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GCMD & DNV: Pioneering Ammonia Bunkering Safety in Singapore

Our latest episode of Maritime Ammonia Insights revealed key details about the Ammonia Bunkering Safety Study currently being undertaken in Singapore. The study is led by the Global Center for Maritime Decarbonisation (GCMD), with DNV acting as a consulting partner. Lau Wei Jie (GCMD) took us through the high-profile lineup of study partners, and explained how the study aims to develop an extensive technical guideline for ammonia bunkering, similar to TR 56 (which covers LNG bunkering). Dr. Imran Ibrahim (DNV Maritime Advisory), then explained the technical scope of the study, how pilot project sites will be selected, and how the study partners are using previous work from Rotterdam and Oslo to hone their approach. Our audience was eager to understand how this work in Singapore might be applied elsewhere, and keenly awaits the results, which are due for public release in February 2023.

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Eastern Pacific Shipping: adding ammonia power to the fleet

Eastern Pacific Shipping will lead development of an ammonia-powered, dual-fuel gas tanker. The carrier will be built by Hyundai Heavy Industries, registered under the Singapore national flag, classed by ABS, and will be the first vessel fitted with MAN Energy Solutions’ G60 two-stroke dual-fuel ammonia engine. As EPS steadily scales up its engagement with maritime ammonia, another high-profile consortium is accelerating a bunkering study in Singapore.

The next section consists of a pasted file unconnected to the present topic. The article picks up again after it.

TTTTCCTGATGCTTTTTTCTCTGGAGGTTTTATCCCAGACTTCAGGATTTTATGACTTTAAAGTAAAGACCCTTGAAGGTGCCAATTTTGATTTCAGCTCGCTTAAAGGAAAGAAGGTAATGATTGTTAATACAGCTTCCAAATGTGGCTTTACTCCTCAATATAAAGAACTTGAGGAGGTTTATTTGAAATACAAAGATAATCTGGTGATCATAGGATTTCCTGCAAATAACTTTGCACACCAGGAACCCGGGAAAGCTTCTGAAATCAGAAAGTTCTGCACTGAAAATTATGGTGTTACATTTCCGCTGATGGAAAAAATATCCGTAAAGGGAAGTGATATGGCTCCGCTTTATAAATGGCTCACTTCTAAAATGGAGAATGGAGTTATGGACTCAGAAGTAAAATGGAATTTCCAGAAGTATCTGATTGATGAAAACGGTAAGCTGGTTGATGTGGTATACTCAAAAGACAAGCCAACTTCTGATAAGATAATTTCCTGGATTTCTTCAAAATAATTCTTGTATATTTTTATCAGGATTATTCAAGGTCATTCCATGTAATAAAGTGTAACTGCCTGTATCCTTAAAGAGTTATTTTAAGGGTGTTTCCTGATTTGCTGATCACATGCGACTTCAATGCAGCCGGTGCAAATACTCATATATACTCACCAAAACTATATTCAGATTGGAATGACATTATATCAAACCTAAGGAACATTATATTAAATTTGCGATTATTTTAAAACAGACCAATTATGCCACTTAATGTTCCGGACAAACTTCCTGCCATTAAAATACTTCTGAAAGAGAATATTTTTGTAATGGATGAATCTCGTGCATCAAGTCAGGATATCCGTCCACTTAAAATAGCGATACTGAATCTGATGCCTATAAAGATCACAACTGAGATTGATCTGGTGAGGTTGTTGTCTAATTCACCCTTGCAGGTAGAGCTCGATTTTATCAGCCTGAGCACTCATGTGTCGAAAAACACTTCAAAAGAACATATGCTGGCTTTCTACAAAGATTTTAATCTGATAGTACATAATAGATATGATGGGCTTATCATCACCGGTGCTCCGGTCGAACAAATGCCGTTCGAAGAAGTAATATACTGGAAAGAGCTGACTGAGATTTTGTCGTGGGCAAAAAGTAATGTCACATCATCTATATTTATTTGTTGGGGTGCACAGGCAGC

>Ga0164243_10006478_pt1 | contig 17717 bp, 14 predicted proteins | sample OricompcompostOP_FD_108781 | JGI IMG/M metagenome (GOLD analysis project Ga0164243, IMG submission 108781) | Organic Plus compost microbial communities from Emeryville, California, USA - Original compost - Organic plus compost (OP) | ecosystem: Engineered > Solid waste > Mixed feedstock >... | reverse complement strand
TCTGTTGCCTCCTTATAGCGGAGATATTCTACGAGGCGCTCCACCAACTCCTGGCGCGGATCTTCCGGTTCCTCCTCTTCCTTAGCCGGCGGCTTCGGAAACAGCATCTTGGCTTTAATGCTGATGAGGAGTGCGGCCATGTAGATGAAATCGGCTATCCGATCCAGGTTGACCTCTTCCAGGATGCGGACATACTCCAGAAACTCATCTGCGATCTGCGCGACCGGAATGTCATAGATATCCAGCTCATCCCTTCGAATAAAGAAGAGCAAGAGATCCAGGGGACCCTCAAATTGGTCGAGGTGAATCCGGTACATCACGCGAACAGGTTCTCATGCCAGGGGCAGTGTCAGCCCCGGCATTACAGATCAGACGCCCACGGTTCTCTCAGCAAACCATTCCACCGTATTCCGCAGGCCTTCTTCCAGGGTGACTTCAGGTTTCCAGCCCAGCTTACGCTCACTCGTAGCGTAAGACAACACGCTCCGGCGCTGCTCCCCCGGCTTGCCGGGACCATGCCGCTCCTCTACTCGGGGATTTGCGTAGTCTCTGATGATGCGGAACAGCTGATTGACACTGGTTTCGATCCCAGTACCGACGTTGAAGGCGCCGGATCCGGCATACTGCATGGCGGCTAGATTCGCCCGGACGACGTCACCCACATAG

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NOV: Subsea storage of fuel ammonia

A high-profile industry consortium (including Equinor, Shell and ABS) will validate NOV’s subsea fuel storage system. NOV argues subsea storage will be a crucial element for effective distribution of ammonia as an alternative maritime fuel. Validation testing is expected to be completed by the end of next year, with the first projects deployed late 2024 to 2025.

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Ocean Network Express: adding ammonia power to the fleet

Singapore-based Ocean Network Express has signed contracts with two ship-builders for construction of five ammonia-ready VLCCs each (ten total), to be delivered in 2025. In Japan, NYK Line, IHI Power Systems and ClassNK will develop, deliver and fuel an ammonia-powered tugboat for the City of Yokohama, with the vessel to be delivered and working in the port in 2024.

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Ammonia cracking for maritime applications

Swedish technology developer Metacon has delivered an ammonia cracking prototype unit to Pherousa Green Technologies in Norway for development of an ammonia-fed, zero emissions maritime propulsion system. The prototype itself was developed by Metacon subsidiary Helbio, who report the cracker achieves conversion rates of 99.3% with no ammonia slip, enabling it to feed a high-purity PEM fuel cell.

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Total: renewable ammonia production in Egypt